UK landlords remain optimistic about BTL in spite of challenges, says Shawbrook survey04 April 2018
Despite the uncertainty of Brexit and increasing tax burdens for landlords, buy-to-let (BTL) investors remain largely optimistic about the prospects for the market in the year ahead.
In its annual ‘BTL barometer’, which explores the current and future sentiment of professional landlords, Shawbrook Bank finds two thirds (65%) of BTL investors are confident about the performance of their property portfolio in 2018. Just 14% say they are concerned.
Good tenant demand and high yields appear to be driving feelings of optimism amongst this cohort of property investors, with one in five (21%) experiencing an increase in tenant demand in the 12 months to 2018.
Challenges ahead for landlords
Although landlords are optimistic, they are also realistic, understanding they will be facing challenges both in the near and longer term. With UK showing lacklustre growth and the overhanging threat from Brexit, confidence in the economy is down, falling from 47% in 2017 to 34% in 2016, while levels of concern have risen from 33% in 2016 to 42% in 2017.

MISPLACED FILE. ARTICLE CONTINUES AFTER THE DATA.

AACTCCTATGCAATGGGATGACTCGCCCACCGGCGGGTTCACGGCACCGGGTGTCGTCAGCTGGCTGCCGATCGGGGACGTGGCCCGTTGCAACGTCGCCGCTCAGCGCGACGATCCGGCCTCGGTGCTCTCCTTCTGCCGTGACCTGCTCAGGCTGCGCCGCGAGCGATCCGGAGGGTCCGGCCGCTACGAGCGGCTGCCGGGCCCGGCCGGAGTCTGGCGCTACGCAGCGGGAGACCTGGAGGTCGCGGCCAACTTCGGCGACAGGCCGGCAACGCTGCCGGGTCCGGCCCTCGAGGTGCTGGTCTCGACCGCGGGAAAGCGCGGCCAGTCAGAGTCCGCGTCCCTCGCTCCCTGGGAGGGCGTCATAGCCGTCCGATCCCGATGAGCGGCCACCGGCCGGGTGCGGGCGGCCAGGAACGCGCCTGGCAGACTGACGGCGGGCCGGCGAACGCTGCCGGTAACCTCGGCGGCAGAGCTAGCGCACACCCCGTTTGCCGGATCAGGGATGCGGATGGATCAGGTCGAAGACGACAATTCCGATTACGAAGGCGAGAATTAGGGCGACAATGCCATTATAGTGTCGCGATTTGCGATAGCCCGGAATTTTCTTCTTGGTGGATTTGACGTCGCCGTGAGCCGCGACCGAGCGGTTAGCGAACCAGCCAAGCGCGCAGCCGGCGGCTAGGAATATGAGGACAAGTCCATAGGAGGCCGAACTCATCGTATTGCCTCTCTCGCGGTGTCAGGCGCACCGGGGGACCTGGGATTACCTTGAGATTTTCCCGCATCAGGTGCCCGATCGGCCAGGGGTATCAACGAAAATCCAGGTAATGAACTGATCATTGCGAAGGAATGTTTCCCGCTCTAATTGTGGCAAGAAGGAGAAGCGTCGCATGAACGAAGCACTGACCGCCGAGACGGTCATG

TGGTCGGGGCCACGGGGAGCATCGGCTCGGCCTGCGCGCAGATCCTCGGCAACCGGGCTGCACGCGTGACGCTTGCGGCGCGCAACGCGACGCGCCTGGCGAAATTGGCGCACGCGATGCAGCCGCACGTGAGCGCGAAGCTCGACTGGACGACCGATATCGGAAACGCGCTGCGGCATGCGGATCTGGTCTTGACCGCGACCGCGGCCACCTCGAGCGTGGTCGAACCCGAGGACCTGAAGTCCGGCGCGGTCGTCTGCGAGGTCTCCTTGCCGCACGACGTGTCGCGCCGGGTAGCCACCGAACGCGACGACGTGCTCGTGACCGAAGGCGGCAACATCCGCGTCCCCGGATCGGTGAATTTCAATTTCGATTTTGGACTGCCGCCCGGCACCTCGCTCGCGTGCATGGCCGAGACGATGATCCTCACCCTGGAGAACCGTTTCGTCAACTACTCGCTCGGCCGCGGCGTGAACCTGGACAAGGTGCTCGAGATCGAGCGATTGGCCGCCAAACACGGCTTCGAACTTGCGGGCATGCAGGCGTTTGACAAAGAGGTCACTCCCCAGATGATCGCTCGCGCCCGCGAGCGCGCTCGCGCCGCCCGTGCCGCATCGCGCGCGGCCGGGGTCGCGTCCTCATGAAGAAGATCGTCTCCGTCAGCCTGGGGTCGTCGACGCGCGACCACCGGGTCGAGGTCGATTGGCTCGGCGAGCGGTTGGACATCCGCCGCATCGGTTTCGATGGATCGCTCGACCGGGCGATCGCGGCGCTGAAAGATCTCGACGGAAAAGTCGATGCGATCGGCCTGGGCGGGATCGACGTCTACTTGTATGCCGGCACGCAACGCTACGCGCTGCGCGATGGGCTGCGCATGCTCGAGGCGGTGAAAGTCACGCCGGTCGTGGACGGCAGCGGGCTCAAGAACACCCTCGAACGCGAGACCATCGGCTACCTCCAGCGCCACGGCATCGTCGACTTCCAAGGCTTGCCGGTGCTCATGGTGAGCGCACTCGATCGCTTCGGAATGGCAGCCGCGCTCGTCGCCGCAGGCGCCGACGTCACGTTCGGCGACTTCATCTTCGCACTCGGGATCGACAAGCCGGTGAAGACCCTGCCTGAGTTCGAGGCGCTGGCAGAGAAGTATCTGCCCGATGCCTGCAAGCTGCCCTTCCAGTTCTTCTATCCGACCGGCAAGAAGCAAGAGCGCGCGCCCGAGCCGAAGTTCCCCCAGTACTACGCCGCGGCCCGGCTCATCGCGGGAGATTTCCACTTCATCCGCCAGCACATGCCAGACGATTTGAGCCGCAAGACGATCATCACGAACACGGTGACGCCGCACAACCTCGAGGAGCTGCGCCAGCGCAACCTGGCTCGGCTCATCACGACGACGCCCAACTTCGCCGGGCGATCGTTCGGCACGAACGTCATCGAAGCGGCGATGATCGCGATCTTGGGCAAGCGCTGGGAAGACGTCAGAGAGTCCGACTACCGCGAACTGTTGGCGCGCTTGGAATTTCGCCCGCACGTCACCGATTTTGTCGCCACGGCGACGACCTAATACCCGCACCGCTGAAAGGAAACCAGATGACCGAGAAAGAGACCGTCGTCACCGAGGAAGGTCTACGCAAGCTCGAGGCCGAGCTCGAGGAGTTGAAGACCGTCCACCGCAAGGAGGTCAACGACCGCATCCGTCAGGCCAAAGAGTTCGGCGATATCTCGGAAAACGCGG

UK economy not dampening appetite to invest
Despite weaker growth prospects for the UK economy, investor appetite remains healthy. Two in five (39%) landlords plan to invest in another BTL property in 2018, with the North West and South East singled out as the preferred regions.
Karen Bennett, Managing Director of Shawbrook Bank Commercial Property, comments: “There’s a healthy dose of uncertainty around at the moment, but the BTL market is showing its resilience. Property continues to offer an excellent underlying investment vehicle for professional landlords with the right investment strategy. While the investment case for BTL remains strong, there are particular challenges ahead for portfolio landlords and the additional impact of the PRA changes. Landlords now face much more stringent affordability tests and it’s therefore more important than ever that landlords are clued up on their obligations as the market continues to get even more complex”.